The Real Stories blog series features OneRep customers who have experienced online privacy violations and shared how serious the consequences can be. This story focuses on a stolen medical identity, the dangers of the situation and the steps taken to recover.
Medical identity theft is a common and growing concern for both healthcare systems and patients. Unfortunately, patients are usually the ones that are most affected. Their identities can be used to illegally obtain prescription drugs, file false medical insurance claims, and charge the victims for someone else’s medical expenses.
That’s exactly what happened to OneRep customer Martha D. from from Lansing, MI. For Martha, medical identity theft became a harsh reality. It cost her time and effort to fix it. She shares her story below.
My story begins when one day, after work, my purse was stolen. It had been a long and tiring day. I dropped by the supermarket and stopped to get gas. It wasn’t until I got home that I noticed my purse was missing. It must have been taken at one of those stops.
I was upset and angry at the same time. I knew my information could be stolen and my cards used. I immediately started cancelling all of my cards and applied for a new ID. I also requested a new health insurance card since the previous one got stolen along with my purse. I checked with my bank a few times to make sure there was nothing suspicious going on and finally forgot about the whole thing.
A few months after the incident, out of blue, I got a call from a hospital in Indiana saying that I owed $500 on an unpaid medical bill for an ER visit. This instantly set off red flags for me. I had never been to Indiana and had been living in Michigan for 10 years at that point. The visit had a record of my SSN, DOB, and my name. However, the address was from Indiana and the phone number was different. I looked the address up online to see if I could learn anything about the thief. To my surprise, the owner of the house had the same name as me. Clearly, the person who used my identity knew how to google, too. I had to explain to the hospital that my ID and insurance card were stolen a few months ago and that I never visited them and actually lived in a different state. I also asked them to start the dispute process.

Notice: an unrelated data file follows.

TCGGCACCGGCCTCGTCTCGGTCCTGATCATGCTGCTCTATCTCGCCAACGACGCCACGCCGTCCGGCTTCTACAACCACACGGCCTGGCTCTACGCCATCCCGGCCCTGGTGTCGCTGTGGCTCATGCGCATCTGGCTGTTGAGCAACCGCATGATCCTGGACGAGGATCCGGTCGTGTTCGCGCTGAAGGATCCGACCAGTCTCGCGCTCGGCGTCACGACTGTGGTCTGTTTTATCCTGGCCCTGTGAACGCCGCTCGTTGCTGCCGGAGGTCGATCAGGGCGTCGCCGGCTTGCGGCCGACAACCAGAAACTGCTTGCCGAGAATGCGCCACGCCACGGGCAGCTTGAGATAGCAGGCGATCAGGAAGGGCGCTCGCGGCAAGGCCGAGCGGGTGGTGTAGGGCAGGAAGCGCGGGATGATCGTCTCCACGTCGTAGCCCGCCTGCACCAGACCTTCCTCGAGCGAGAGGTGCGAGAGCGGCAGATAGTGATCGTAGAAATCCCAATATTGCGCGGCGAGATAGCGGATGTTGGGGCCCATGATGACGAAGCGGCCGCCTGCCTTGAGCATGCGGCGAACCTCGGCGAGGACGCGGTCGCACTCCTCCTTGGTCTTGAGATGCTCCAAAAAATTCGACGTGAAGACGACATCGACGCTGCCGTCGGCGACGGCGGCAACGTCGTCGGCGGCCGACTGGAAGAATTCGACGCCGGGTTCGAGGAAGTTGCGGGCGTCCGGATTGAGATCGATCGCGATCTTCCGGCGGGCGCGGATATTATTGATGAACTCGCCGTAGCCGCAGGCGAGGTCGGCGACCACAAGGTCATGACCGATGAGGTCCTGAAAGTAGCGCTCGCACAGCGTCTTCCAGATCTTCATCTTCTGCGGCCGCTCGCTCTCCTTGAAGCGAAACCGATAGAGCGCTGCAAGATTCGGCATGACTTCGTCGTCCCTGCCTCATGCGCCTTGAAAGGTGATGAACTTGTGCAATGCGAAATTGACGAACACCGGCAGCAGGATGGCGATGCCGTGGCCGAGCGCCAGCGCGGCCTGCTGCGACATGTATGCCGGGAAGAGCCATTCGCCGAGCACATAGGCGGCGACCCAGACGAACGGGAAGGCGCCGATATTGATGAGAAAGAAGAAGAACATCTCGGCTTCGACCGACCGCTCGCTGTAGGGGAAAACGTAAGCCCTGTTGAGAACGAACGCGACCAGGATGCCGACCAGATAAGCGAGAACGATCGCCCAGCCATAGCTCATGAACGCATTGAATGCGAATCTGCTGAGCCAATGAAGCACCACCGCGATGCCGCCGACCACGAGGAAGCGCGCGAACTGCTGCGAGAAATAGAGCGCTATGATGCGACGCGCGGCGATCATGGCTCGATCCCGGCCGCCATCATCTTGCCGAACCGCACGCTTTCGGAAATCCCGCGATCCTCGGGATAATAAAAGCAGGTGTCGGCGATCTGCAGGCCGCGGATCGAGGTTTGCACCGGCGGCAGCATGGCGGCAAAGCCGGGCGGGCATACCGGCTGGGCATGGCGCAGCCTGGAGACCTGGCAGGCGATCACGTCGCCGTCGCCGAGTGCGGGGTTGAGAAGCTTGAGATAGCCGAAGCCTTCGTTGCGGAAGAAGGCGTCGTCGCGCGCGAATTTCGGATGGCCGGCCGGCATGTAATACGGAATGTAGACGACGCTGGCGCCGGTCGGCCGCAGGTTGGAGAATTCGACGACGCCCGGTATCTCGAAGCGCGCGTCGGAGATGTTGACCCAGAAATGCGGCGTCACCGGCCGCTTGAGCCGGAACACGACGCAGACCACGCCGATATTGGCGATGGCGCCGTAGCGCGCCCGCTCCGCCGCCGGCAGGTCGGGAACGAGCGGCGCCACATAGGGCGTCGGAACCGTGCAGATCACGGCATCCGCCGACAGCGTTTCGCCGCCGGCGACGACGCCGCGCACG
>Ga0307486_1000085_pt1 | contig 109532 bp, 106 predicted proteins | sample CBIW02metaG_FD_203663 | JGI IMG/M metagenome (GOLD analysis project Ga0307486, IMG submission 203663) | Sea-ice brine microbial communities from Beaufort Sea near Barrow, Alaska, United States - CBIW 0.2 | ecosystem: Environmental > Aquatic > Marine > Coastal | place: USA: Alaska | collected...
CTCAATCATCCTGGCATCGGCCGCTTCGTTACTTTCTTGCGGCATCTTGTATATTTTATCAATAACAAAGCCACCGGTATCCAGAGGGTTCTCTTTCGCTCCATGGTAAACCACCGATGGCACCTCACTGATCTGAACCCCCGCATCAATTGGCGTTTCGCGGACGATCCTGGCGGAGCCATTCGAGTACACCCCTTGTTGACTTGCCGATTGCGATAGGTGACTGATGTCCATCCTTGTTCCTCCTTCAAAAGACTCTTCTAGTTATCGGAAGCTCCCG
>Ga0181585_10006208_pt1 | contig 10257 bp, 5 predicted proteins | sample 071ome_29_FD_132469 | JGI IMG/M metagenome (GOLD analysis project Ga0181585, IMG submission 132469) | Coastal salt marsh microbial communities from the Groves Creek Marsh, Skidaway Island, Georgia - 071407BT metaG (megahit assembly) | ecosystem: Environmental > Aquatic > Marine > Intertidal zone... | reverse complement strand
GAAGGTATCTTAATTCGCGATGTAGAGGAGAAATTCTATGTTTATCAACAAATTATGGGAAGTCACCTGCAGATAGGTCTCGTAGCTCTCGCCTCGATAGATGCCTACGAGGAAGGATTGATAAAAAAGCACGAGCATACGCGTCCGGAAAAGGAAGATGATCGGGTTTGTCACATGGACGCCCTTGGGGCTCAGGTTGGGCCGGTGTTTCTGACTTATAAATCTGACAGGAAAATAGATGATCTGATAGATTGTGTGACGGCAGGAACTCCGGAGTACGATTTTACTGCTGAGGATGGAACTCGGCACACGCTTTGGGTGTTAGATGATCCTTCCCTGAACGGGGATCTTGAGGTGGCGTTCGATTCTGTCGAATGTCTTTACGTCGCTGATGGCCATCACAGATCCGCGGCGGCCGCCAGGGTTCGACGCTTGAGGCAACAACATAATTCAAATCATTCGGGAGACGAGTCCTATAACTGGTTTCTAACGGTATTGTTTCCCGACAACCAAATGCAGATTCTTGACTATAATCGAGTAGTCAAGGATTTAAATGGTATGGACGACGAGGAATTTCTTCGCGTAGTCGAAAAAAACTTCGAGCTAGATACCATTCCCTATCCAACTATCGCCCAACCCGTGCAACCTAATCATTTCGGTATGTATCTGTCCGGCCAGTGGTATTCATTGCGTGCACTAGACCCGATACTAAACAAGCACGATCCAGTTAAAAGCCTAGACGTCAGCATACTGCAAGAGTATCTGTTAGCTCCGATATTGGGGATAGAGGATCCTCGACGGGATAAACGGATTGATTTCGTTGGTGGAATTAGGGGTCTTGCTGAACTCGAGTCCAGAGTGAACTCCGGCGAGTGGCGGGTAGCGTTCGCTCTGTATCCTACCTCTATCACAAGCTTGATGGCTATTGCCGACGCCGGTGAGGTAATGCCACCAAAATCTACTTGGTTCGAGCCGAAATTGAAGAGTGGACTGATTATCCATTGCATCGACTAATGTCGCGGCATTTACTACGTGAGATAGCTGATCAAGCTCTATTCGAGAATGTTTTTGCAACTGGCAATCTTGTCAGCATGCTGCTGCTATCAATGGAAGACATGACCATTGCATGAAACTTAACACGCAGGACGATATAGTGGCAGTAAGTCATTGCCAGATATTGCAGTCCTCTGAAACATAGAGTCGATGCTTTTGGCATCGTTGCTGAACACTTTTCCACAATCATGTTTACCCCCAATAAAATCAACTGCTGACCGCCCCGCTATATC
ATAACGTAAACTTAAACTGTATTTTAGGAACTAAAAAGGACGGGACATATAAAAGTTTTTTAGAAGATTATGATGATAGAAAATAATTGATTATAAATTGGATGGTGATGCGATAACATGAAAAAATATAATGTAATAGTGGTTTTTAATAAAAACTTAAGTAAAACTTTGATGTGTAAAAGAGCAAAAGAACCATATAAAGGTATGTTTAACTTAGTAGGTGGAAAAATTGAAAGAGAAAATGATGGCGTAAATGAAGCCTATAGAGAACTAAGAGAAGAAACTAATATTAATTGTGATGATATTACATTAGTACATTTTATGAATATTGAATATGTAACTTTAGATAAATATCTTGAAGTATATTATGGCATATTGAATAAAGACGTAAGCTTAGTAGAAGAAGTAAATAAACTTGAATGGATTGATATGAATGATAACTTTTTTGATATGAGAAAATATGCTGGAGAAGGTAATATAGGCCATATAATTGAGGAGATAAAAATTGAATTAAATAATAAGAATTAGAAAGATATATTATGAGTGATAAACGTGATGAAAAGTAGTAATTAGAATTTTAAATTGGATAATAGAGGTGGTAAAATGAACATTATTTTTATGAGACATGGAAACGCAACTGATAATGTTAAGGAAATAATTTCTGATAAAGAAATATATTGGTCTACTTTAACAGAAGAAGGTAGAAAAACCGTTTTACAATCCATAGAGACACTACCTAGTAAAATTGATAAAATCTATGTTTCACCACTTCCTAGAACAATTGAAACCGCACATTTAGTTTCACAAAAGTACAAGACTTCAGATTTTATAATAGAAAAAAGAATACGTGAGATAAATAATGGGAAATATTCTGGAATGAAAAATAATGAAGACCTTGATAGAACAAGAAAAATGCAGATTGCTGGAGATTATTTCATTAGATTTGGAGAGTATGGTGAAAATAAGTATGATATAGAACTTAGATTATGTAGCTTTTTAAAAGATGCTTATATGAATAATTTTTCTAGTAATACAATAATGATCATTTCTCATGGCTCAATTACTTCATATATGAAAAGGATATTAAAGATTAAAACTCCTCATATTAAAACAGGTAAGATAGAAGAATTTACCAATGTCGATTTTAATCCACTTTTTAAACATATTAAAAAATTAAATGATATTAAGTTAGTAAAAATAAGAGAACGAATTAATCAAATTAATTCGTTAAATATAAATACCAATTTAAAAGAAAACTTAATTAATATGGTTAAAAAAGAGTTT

I guess it was easy to seek medical help for someone under my name. Even though the sum was relatively small and eventually I was able to deny the claim, I was frustrated. I had to go through a lot. I reported it to the FTC for medical identity theft, filed a police report, and contacted my insurance company to get a new insurance policy. I was impersonated and my own medical history and treatment got mixed up with the thief’s – causing me additional headaches. I had to go even further just to clear my medical record of the false diagnosis.
“I was impersonated and my own medical history and treatment got mixed up with the thief’s – causing me additional headaches.”
Even though I did everything within my power to make sure everything was taken care of, I couldn’t help thinking that my identity wasn’t secure enough. Were there any other steps I could take to protect myself? When I looked up the address used in my medical identity theft case, I noticed that a lot of my sensitive information including my name and other contact details were publicly shared all over the internet. That looked like a possibility for another identity theft case. The idea of someone misusing my home address, name, date of birth, and information about my family so wrong. I didn’t want this to happen to me again. I did some research and read about privacy protection companies that help secure personal information from being published online without my consent. In the end I chose OneRep and don’t regret it one bit.
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